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British Troops Have Lower Rate of Mild Traumatic Brain Injury

FRIDAY, Jan. 20 (HealthDay News) -- British troops in Iraq and Afghanistan have lower rates of minimal traumatic brain injury than American troops, new research finds.

In addition, psychological factors present before troops are deployed to combat zones have a major effect on lasting symptoms in military personnel with this condition.

The findings appear in the January edition of the Journal of Head Trauma Rehabilitation, a special issue on minimal traumatic brain injury.

The journal notes that the minimal traumatic brain injury -- injuries with short-term loss of consciousness or changes in mental status, sometimes followed by long-term physical, cognitive and behavioral symptoms -- has been called the "signature injury" of the wars in Iraq and Afghanistan.

In one study, researchers looked at more than 4,600 U.K. troops sent to Iraq or Afghanistan and found that the overall rate of minimal traumatic brain injury was 4.4 percent, increasing to 9.5 percent among those involved in combat. Blast injuries and vehicle crashes were the most common causes.

Previous studies have found that rates of minimal traumatic brain injury among U.S. troops range from 12 percent to more than 22 percent, according to the journal news release.

In another study, the same team of researchers at King's College London found that the difference in minimal traumatic brain injury rates between U.K. and U.S. troops is partly related to deployment length, which is longer for U.S. troops.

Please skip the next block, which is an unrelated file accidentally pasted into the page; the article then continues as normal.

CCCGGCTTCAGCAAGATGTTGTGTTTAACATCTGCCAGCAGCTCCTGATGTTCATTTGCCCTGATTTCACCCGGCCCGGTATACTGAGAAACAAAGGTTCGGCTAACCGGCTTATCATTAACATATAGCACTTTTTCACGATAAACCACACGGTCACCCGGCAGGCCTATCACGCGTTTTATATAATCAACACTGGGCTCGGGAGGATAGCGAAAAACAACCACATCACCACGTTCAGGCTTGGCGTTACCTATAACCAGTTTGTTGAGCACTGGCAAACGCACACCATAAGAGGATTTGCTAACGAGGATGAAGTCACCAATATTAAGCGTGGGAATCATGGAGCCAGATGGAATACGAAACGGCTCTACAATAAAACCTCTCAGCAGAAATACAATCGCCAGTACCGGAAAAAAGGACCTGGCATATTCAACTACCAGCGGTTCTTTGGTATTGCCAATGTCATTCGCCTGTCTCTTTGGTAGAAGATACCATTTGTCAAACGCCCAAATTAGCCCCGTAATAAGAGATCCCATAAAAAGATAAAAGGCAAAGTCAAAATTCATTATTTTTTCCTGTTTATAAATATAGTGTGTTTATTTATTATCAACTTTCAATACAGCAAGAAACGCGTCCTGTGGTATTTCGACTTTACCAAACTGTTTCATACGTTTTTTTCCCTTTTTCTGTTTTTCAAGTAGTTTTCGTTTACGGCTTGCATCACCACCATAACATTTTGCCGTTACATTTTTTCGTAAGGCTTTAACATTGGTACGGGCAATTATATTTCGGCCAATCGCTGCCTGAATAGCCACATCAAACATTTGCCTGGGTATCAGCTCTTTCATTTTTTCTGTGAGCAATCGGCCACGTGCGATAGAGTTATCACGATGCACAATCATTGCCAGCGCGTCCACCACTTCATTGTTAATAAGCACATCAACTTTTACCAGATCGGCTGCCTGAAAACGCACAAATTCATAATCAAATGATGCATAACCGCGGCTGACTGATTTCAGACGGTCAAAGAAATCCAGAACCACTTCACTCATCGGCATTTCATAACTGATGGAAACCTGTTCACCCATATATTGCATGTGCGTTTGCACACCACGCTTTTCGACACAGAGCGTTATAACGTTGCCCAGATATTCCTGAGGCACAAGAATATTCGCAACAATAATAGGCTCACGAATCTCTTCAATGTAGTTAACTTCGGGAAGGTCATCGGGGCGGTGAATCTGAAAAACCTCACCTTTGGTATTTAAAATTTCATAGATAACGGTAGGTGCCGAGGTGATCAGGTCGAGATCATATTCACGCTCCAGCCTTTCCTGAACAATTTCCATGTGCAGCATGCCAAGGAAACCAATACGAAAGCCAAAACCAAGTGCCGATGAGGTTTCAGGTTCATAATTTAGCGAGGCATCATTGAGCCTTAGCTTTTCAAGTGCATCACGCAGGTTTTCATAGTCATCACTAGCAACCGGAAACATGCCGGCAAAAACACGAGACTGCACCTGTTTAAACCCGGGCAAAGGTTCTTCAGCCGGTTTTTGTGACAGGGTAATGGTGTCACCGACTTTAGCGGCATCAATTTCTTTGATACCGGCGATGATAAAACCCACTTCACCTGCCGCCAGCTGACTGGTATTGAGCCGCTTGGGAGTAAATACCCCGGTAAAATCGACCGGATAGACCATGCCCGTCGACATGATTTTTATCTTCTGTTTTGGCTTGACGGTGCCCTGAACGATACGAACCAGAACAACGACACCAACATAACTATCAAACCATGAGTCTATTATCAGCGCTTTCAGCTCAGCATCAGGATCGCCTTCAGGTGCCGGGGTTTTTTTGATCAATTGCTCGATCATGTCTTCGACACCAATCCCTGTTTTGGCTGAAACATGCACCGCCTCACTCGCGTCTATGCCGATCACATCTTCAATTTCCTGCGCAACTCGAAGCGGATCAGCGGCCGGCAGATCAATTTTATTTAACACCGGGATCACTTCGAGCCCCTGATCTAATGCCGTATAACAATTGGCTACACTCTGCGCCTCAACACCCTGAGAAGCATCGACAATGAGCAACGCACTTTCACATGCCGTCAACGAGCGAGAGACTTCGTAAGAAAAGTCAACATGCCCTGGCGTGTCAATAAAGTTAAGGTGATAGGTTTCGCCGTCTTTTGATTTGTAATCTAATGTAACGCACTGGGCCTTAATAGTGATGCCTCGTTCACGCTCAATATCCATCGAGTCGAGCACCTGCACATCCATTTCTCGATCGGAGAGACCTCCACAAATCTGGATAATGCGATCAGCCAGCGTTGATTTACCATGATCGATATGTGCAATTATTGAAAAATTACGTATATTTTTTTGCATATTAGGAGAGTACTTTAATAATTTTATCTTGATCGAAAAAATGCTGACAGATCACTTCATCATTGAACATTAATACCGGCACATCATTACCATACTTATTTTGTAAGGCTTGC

However, deployment time could not completely account for the difference between the U.K. and U.S. troops, the researchers added.

They also found that psychological factors such as previous mental health symptoms, alcohol abuse and post-traumatic stress disorder were risk factors for persistent symptoms of minimal traumatic brain injury.

In another study, U.S. researchers at Walter Reed Army Medical Center found that symptoms related to minimal traumatic brain injury were lower in veterans with more severe physical injuries. This may be because the symptoms go unnoticed or develop later in these patients, the researchers said.

Other studies found that caring for someone with minimal traumatic brain injury places a heavy burden on family caregivers, and reported on a promising new treatment approach for veterans who minimal traumatic brain injury as well as post-traumatic stress disorder.

More information

The Defense and Veterans Brain Injury Center has more about traumatic brain injury.

-- Robert Preidt

SOURCE: Journal of Head Trauma Rehabilitation, news release, Jan. 17, 2012

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